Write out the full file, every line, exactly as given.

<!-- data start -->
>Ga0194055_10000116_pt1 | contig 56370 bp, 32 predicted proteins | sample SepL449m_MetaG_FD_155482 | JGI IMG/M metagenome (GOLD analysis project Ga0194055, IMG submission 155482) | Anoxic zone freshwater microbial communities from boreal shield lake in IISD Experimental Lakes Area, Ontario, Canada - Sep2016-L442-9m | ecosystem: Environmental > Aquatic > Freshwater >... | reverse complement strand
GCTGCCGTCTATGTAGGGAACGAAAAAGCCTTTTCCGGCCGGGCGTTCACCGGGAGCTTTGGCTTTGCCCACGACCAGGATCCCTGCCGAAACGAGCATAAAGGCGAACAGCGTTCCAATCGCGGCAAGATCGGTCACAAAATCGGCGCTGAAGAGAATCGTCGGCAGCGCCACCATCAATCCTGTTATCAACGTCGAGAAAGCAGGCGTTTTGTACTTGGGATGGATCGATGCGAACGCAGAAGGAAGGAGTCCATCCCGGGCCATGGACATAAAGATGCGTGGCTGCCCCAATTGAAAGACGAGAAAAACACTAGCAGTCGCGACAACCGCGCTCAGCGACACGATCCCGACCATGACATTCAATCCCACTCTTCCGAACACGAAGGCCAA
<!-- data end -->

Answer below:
>Ga0194055_10000116_pt1 | contig 56370 bp, 32 predicted proteins | sample SepL449m_MetaG_FD_155482 | JGI IMG/M metagenome (GOLD analysis project Ga0194055, IMG submission 155482) | Anoxic zone freshwater microbial communities from boreal shield lake in IISD Experimental Lakes Area, Ontario, Canada - Sep2016-L442-9m | ecosystem: Environmental > Aquatic > Freshwater >... | reverse complement strand
GCTGCCGTCTATGTAGGGAACGAAAAAGCCTTTTCCGGCCGGGCGTTCACCGGGAGCTTTGGCTTTGCCCACGACCAGGATCCCTGCCGAAACGAGCATAAAGGCGAACAGCGTTCCAATCGCGGCAAGATCGGTCACAAAATCGGCGCTGAAGAGAATCGTCGGCAGCGCCACCATCAATCCTGTTATCAACGTCGAGAAAGCAGGCGTTTTGTACTTGGGATGGATCGATGCGAACGCAGAAGGAAGGAGTCCATCCCGGGCCATGGACATAAAGATGCGTGGCTGCCCCAATTGAAAGACGAGAAAAACACTAGCAGTCGCGACAACCGCGCTCAGCGACACGATCCCGACCATGACATTCAATCCCACTCTTCCGAACACGAAGGCCAA